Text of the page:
Taking Your Au Pair on Vacation
It’s Vacation Planning Time!
Looking to get away this winter and planning a family trip with your Au Pair? This is something we have done and it takes good communication to ensure things go well. Here are our tips for planning a family vacation with your Au Pair.
Know your Au Pair
Before you plan your trip and invite your Au Pair, get to know her first! Don’t assume that your Au Pair will be a good travel partner or that she will even want to join you just because you are going somewhere exotic in the dead of winter. Consider how having a young adult on vacation with you may impact your vacation goals and how the Au Pair will react in a variety of vacation scenarios. Is she the type who will get lost, miss the last bus, or come crashing back into the condo or hotel at 3 in the morning? Will she be sullen if the weather turns bad or will she sulk because she finds she has spent all her money in the first two days? Hopefully you do not have an Au Pair who will do any of these things but if you aren’t sure, you might opt not to invite your Au Pair.
Explain that it won’t be as glamorous as it seems (hint “privacy”)
Does your Au Pair have a good grasp on the type of family trip you are planning? Vacationing with a family means close quarters living, dealing with kids at all hours, fewer distractions for kids (toys etc), travel delays, less abundance of food choices and chosen restaurants may be more geared towards getting the kids fed quickly than enjoying a beer on a patio. Privacy may be minimal.
Not only will your Au Pair’s privacy be limited compared to home but yours will be too. Travel often means tight living quarters. You need to consider how this will be handled if you and your husband wish for some quiet time to yourselves, especially if you are sharing a small condo and your Au Pair does not have her own room.
Are you taking her because you need her to work or because you are treating her to a new experience?
This is an important aspect of the vacation and your Au Pair will want to know what you expect. You will need to discuss wages, time off, responsibilities etc… IN ADVANCE of your trip. Will you be paying for everything including accommodation and food? Who will pay for airfare? Communicate, communicate, communicate! If you are not requiring her to work while away then make it clear what you do expect from her. Will she still be required to help out as a family member would or is she simply allowed to “tune out?”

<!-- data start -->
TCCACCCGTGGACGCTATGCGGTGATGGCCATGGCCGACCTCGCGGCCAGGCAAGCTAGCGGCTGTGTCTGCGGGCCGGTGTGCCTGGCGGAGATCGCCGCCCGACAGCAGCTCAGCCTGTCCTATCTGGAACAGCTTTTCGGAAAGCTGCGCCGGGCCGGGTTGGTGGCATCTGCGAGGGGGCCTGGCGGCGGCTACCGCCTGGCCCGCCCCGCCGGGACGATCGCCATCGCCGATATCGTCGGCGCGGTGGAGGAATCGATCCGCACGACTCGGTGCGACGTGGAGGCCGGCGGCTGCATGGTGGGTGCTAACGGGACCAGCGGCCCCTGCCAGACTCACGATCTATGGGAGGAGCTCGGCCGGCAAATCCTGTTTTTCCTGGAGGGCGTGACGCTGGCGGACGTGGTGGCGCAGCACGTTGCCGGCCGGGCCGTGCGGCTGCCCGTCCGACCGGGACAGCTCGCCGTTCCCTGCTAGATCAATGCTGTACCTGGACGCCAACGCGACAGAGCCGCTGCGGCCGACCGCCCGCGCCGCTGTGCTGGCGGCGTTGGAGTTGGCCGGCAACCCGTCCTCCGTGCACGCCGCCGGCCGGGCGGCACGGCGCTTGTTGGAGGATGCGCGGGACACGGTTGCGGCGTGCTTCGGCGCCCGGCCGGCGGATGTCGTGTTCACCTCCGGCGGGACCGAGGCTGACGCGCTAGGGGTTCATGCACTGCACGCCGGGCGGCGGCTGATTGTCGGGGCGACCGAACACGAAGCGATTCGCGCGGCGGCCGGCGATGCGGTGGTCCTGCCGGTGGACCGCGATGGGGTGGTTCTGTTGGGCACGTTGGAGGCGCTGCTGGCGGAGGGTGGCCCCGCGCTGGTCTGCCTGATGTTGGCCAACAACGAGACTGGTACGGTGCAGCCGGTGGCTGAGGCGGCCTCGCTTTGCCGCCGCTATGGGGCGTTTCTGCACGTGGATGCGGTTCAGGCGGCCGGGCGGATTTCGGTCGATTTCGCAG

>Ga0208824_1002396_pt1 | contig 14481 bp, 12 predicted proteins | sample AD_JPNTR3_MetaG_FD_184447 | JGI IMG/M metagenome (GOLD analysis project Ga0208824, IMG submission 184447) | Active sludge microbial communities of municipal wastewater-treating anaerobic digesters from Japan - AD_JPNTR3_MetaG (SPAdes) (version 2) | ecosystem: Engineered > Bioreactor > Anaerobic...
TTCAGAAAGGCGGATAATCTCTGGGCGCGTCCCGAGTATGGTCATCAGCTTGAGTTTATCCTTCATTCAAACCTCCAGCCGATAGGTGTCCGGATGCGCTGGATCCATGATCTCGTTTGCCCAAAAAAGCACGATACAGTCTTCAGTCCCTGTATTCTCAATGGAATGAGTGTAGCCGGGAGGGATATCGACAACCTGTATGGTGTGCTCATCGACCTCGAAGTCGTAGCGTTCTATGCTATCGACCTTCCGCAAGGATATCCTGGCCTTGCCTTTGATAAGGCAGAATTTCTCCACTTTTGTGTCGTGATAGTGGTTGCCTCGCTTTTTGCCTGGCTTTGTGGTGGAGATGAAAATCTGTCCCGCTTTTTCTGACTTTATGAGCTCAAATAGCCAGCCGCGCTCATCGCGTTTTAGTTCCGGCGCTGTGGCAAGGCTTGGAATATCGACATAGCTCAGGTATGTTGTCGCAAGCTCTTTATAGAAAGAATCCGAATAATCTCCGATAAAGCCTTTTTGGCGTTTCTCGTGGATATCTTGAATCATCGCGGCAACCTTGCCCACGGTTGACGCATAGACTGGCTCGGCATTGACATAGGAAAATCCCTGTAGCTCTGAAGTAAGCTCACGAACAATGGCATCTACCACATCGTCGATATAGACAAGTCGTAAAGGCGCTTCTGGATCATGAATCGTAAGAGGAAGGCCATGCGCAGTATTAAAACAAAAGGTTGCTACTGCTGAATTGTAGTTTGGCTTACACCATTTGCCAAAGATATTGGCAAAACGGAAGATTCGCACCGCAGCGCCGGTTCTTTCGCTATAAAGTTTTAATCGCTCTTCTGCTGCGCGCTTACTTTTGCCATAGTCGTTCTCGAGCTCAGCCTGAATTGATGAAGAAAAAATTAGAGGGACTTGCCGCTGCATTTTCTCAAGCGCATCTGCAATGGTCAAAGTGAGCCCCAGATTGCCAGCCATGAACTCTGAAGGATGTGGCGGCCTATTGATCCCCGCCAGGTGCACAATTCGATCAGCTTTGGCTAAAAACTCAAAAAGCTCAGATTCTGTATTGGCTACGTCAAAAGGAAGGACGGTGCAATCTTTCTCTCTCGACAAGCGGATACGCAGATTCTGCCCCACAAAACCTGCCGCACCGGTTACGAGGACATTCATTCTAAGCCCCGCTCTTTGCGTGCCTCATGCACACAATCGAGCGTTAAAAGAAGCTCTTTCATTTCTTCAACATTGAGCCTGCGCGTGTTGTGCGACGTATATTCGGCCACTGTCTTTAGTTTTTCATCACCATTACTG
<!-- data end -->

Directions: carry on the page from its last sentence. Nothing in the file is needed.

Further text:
In my experience while vacationing in Hawaii, we have not required our Au Pair to work regular hours or any set schedule. Vacation was essentially “time off” for our Au Pair. In exchange for accommodation and food, we asked her to be helpful with dishes and meal prep and make up her bed etc… just like a member of the family would. She paid for her flight and aside from sporadic babysitting (which we paid her an hourly wage for), she essentially could do as she wished. We enjoyed sharing Hawaii with our Au Pairs because we were able to showcase a part of the world with them that they would otherwise not get to experience given the geographic distance from their home country.
Absolutely discuss sleeping arrangements when discussing the family trip with your Au Pair. Will your Au Pair have her own room? Will she be sleeping on a pull-out couch? Will she have to share a room with kids? This may impact her decision to join you on vacation and thus it is an important aspect to discuss. She most certainly will need her own bed but how you arrange sleeping quarters will be between you and your Au Pair.
Where is your Au Pair from and does she need travel authorization from your destination country? Not all countries can enter the USA or other nations with ease. Do your research well in advance of your travel date. Discuss who will cover the cost of travel authorization if there is an associated fee. If travelling to the USA, she will likely need to apply for an ESTA (electronic system for travel authorization).
Give your Au Pair options